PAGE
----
Definition of burnish

To seal the pores of a wooden cue's shaft or to smooth out minor dents in the shaft by rubbing vigorously with some material.
To similarly vigorously rub the edge of a cue tip (especially a new one) to fortify it against mushrooming and ensure that it is perfectly flush with the ferrule.

24 Random Essential Billiards Terms

A tactic employed in UK eight-ball pool in which a player calls and pots one of the balls in a favorably lying set, then plays safe, leaving as many of his/her well-placed balls on the table as possible, until the opponents commits a foul or leaves a chance that the player feels warrants an attempt at running out.
This a shot that hits the object ball at the nine ball to see if you can get lucky by sinking the nine ball in any pocket. (also see Rolling the Cheese and Cheese the Nine).
A shot played slowly and with heavy draw and follow-through so that the cue ball can be struck firmly but with a lot of the pace taken out, allowing more control than just a gentle tap that would travel as far. Also called "Drag Draw".
In snooker, the highest-value colour ball on the table, being worth seven points. In some (especially American) snooker ball sets it is numbered "7" on its surface.
The black ball (usually numbered "8") in the eight-ball variant game blackball (and its variants); also the common British term for the slightly larger but otherwise identical 8 ball in a kelly pool set (a.k.a. American or WPA pool set).
The first shot in a game - aimed at a set of racked balls.
To execute the first shot in a new game.
In snooker this term can be use to indicate a series of successive shots completed by a single player.
A material, usually leather, placed on the end of a cue stick that comes in contact with the cue ball.
This is a special shaped leather or plastic bottle that is used on the table during play in special pocket games.
To enter the loser bracket in a double elimination tournament, or otherwise slip in standing in other tournament formats (i.e., to lose a game/frame/round/match, but still remain in the competition).
To intentionally rebound the cue ball off both of the pocket points to achieve position.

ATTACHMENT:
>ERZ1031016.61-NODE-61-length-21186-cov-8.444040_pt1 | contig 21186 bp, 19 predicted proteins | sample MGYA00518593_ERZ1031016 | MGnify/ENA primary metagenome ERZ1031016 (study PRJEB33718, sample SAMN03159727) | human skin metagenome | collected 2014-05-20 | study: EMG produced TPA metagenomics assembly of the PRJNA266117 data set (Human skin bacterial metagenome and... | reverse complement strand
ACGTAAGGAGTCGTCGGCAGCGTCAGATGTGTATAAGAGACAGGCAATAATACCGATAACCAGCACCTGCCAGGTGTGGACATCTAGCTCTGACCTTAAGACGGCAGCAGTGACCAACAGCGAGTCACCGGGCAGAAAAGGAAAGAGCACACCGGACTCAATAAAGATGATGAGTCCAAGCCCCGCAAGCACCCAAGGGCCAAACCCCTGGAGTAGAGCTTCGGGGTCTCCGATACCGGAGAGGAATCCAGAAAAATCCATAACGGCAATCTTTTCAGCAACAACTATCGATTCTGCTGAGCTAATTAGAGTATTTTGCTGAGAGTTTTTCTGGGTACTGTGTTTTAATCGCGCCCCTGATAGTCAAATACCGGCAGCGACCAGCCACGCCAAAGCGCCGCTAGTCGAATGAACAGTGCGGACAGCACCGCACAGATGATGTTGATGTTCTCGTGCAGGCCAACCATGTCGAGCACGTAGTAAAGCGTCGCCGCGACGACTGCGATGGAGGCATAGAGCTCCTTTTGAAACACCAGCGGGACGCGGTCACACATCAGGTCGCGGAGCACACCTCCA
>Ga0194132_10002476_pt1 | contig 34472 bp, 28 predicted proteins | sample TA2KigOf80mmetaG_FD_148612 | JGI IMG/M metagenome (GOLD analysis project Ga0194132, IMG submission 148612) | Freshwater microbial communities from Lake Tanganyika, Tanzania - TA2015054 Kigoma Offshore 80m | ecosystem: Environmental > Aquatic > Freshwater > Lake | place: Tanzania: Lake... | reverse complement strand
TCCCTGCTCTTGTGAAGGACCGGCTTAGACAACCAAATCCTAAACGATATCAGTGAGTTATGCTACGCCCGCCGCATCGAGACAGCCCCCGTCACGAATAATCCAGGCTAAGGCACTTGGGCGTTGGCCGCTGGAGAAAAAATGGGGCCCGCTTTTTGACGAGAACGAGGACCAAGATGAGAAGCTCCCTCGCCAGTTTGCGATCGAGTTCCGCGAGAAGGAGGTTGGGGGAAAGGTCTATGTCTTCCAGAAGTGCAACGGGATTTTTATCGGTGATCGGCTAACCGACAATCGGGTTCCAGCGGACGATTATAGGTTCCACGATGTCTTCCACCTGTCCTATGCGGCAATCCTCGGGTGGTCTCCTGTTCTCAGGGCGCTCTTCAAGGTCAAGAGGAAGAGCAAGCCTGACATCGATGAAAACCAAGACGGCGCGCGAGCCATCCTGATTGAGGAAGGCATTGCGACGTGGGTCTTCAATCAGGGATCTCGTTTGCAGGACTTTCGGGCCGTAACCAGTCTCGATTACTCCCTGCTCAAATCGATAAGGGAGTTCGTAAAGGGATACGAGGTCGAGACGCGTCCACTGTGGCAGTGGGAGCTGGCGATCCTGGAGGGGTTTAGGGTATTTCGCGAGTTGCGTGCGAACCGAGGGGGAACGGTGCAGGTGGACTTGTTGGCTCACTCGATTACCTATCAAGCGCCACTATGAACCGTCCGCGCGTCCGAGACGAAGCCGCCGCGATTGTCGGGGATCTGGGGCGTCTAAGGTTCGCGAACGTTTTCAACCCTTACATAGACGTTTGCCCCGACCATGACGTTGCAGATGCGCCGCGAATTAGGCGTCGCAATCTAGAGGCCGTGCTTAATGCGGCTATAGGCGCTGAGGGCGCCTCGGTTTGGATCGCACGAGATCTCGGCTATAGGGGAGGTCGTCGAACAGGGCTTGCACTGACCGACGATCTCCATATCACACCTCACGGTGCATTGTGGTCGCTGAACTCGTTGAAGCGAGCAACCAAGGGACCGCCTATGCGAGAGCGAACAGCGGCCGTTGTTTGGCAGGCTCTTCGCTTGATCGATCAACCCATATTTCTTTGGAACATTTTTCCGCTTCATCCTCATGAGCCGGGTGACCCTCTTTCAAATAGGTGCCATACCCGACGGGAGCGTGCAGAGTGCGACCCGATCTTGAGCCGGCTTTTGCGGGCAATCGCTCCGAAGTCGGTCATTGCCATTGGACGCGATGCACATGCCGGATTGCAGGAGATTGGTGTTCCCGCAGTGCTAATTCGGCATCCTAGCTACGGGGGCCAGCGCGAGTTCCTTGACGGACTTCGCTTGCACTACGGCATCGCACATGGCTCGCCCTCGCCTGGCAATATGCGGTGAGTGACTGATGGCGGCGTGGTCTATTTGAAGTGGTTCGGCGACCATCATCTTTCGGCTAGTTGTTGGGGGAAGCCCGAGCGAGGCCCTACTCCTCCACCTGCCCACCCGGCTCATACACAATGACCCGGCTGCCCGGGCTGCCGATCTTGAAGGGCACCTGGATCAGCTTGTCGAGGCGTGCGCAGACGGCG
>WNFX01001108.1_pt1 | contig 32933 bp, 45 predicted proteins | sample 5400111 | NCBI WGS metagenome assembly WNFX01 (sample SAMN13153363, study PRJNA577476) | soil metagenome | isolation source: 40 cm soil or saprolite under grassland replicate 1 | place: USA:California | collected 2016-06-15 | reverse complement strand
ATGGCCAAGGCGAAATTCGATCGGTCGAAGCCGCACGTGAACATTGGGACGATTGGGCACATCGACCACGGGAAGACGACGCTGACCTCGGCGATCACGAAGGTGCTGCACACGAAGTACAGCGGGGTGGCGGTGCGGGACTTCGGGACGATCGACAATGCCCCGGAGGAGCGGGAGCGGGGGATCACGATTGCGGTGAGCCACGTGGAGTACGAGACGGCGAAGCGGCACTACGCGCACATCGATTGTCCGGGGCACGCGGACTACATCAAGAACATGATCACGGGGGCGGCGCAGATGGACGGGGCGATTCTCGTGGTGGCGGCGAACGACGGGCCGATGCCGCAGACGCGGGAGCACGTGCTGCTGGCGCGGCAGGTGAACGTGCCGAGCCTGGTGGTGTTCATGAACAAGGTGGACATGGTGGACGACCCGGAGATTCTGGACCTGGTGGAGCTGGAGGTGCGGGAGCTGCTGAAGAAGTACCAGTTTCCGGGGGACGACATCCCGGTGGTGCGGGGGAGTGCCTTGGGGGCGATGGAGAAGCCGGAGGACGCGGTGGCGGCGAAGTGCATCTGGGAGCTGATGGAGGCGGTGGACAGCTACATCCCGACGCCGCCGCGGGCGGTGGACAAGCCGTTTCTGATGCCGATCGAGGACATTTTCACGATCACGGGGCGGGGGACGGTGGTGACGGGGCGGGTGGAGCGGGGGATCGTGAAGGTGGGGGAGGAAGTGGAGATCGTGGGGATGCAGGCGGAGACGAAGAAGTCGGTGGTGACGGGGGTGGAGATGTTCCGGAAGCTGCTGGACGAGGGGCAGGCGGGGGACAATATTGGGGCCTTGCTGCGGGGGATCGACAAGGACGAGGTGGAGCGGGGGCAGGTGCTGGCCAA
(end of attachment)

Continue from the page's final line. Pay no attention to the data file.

A stroking technique in which a player releases his gripping hand briefly and re-grasps the cue farther back on the butt just before hitting the cue ball.
A situation where the cue ball is directly in front of another ball in the line of the shot such that the player is hampered by it, having to bridge over it awkwardly with the likelihood of a foul looming if the object ball is inadvertently touched.
This is a table that offers poor conditions for play; it is either dirty, wet, or overall poor quality.
This is when, after playing an opponent for a while you both break even as far as money exchange, and the only person to get paid is the house for use of their table.
Same as visit.
The object ball involved in a key shot.
Chiefly American, and largely obsolete: Same as referee.
A tournament format in which each contestant plays each of the other contestants at least once. In typical league team play, round robin format means that each member of the home team plays each member of the visiting team once. This format is used by BCAPL, VNEA and many other leagues.
One of the two pockets one either side of a pool table halfway up the long rails. They are cut shallower than corner pockets because they have a 180 degree aperture, instead of 90 degrees. In the UK the term centre pocket or middle pocket are preferred.
You can cheat the pocket by angling your shot to go in at the right or left of the pocket opening when sinking a shot. This permits the cue ball to strike the object ball at a different contact point than the most obvious one.
In snooker, to leave the cue ball ball on the spot of a colour ball after potting it. This is usually performed where re-spotting of the colour ball would cause positional problems for the player, such as blocking available pots on one or more red balls.
Jargon for a tournament chart, showing which players are playing against whom and what the results are. Often shortened to card.
Using knowledge of the game and one's own abilities and limitations to choose the manner of shooting and the particular shot from an array presented, that has a degree of likelihood of success. This often requires a player to forego a shot that if made would be very advantageous but does not have a high likelihood of success, in favor of a safety or less advantageous shot that is more realistically achievable.
Also lady's aid or girly stick. A denigrating term for the mechanical bridge.
This describes a shot where you bank the object ball off of a rail and then sink it in a corner pocket.